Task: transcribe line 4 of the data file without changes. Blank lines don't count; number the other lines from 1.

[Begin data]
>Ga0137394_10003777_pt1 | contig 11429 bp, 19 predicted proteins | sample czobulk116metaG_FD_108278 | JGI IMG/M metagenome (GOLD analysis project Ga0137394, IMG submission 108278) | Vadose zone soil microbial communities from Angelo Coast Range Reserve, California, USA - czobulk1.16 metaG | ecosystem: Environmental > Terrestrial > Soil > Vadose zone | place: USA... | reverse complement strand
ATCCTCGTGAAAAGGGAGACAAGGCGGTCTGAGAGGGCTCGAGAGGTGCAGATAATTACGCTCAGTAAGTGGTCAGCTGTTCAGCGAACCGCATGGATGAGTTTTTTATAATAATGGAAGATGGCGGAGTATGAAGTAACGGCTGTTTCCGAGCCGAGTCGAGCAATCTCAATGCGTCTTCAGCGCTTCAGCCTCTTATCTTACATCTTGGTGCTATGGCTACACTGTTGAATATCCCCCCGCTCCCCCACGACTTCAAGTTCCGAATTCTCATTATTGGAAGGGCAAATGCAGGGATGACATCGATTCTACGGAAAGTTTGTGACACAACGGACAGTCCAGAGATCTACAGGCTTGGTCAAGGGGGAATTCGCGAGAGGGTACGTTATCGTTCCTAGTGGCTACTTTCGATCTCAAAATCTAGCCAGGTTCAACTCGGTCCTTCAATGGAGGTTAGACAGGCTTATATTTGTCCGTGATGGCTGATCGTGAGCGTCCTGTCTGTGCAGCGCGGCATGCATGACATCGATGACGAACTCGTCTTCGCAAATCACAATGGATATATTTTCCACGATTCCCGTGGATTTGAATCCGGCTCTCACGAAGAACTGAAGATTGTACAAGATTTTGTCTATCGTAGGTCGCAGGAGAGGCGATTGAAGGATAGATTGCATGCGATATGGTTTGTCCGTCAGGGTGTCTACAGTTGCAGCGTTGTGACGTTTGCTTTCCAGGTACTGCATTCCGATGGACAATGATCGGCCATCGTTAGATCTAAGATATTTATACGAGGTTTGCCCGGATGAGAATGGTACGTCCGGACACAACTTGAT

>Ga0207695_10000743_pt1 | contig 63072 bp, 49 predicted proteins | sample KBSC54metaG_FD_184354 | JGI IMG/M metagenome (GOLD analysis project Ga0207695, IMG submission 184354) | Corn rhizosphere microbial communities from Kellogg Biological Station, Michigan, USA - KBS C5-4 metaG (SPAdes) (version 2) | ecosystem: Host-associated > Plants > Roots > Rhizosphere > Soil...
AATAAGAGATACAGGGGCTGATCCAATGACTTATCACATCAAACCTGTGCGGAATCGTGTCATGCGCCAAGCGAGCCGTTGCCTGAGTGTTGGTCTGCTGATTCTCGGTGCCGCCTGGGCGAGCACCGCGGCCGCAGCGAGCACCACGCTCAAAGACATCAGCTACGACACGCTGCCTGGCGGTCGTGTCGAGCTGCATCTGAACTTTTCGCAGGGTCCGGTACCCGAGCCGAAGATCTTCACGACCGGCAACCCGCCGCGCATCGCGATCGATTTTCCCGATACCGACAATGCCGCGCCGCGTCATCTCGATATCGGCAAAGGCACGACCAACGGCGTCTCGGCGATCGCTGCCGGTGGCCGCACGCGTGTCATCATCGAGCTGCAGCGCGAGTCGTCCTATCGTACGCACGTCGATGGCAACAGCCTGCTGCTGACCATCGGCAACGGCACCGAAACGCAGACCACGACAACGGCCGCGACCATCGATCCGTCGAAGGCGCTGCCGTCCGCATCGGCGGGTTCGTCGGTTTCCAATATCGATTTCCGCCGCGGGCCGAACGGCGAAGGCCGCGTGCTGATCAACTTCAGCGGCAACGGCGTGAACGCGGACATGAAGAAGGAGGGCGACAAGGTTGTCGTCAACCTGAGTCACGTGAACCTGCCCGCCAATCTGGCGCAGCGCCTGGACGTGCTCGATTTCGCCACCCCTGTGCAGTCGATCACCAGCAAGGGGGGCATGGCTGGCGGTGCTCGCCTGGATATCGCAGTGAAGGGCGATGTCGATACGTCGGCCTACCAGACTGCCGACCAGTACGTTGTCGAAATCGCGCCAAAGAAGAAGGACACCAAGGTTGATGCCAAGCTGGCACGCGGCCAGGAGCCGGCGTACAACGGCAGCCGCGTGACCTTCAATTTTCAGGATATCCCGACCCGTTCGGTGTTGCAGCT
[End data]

AATAAGAGATACAGGGGCTGATCCAATGACTTATCACATCAAACCTGTGCGGAATCGTGTCATGCGCCAAGCGAGCCGTTGCCTGAGTGTTGGTCTGCTGATTCTCGGTGCCGCCTGGGCGAGCACCGCGGCCGCAGCGAGCACCACGCTCAAAGACATCAGCTACGACACGCTGCCTGGCGGTCGTGTCGAGCTGCATCTGAACTTTTCGCAGGGTCCGGTACCCGAGCCGAAGATCTTCACGACCGGCAACCCGCCGCGCATCGCGATCGATTTTCCCGATACCGACAATGCCGCGCCGCGTCATCTCGATATCGGCAAAGGCACGACCAACGGCGTCTCGGCGATCGCTGCCGGTGGCCGCACGCGTGTCATCATCGAGCTGCAGCGCGAGTCGTCCTATCGTACGCACGTCGATGGCAACAGCCTGCTGCTGACCATCGGCAACGGCACCGAAACGCAGACCACGACAACGGCCGCGACCATCGATCCGTCGAAGGCGCTGCCGTCCGCATCGGCGGGTTCGTCGGTTTCCAATATCGATTTCCGCCGCGGGCCGAACGGCGAAGGCCGCGTGCTGATCAACTTCAGCGGCAACGGCGTGAACGCGGACATGAAGAAGGAGGGCGACAAGGTTGTCGTCAACCTGAGTCACGTGAACCTGCCCGCCAATCTGGCGCAGCGCCTGGACGTGCTCGATTTCGCCACCCCTGTGCAGTCGATCACCAGCAAGGGGGGCATGGCTGGCGGTGCTCGCCTGGATATCGCAGTGAAGGGCGATGTCGATACGTCGGCCTACCAGACTGCCGACCAGTACGTTGTCGAAATCGCGCCAAAGAAGAAGGACACCAAGGTTGATGCCAAGCTGGCACGCGGCCAGGAGCCGGCGTACAACGGCAGCCGCGTGACCTTCAATTTTCAGGATATCCCGACCCGTTCGGTGTTGCAGCT